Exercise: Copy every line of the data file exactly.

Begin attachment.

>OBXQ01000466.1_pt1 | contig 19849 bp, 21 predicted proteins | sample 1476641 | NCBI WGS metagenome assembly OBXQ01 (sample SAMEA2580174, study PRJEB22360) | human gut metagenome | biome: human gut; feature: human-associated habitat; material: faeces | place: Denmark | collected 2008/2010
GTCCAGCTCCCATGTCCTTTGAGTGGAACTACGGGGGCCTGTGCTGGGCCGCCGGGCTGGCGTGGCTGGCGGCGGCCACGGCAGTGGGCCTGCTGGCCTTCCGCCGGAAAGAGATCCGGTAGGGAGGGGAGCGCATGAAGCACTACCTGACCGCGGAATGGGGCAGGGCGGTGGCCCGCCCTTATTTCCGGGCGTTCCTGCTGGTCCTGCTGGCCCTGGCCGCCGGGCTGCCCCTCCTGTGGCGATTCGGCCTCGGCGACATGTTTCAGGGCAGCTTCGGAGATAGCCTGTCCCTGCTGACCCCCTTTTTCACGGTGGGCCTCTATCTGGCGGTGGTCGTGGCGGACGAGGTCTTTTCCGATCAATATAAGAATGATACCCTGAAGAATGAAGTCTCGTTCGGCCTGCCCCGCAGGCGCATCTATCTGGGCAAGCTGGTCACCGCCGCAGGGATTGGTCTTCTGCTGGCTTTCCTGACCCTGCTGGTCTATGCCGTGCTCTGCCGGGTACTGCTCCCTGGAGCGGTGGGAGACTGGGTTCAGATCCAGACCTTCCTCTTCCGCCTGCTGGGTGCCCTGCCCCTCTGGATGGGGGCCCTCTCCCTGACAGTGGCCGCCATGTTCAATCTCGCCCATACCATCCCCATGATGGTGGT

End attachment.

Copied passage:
>OBXQ01000466.1_pt1 | contig 19849 bp, 21 predicted proteins | sample 1476641 | NCBI WGS metagenome assembly OBXQ01 (sample SAMEA2580174, study PRJEB22360) | human gut metagenome | biome: human gut; feature: human-associated habitat; material: faeces | place: Denmark | collected 2008/2010
GTCCAGCTCCCATGTCCTTTGAGTGGAACTACGGGGGCCTGTGCTGGGCCGCCGGGCTGGCGTGGCTGGCGGCGGCCACGGCAGTGGGCCTGCTGGCCTTCCGCCGGAAAGAGATCCGGTAGGGAGGGGAGCGCATGAAGCACTACCTGACCGCGGAATGGGGCAGGGCGGTGGCCCGCCCTTATTTCCGGGCGTTCCTGCTGGTCCTGCTGGCCCTGGCCGCCGGGCTGCCCCTCCTGTGGCGATTCGGCCTCGGCGACATGTTTCAGGGCAGCTTCGGAGATAGCCTGTCCCTGCTGACCCCCTTTTTCACGGTGGGCCTCTATCTGGCGGTGGTCGTGGCGGACGAGGTCTTTTCCGATCAATATAAGAATGATACCCTGAAGAATGAAGTCTCGTTCGGCCTGCCCCGCAGGCGCATCTATCTGGGCAAGCTGGTCACCGCCGCAGGGATTGGTCTTCTGCTGGCTTTCCTGACCCTGCTGGTCTATGCCGTGCTCTGCCGGGTACTGCTCCCTGGAGCGGTGGGAGACTGGGTTCAGATCCAGACCTTCCTCTTCCGCCTGCTGGGTGCCCTGCCCCTCTGGATGGGGGCCCTCTCCCTGACAGTGGCCGCCATGTTCAATCTCGCCCATACCATCCCCATGATGGTGGT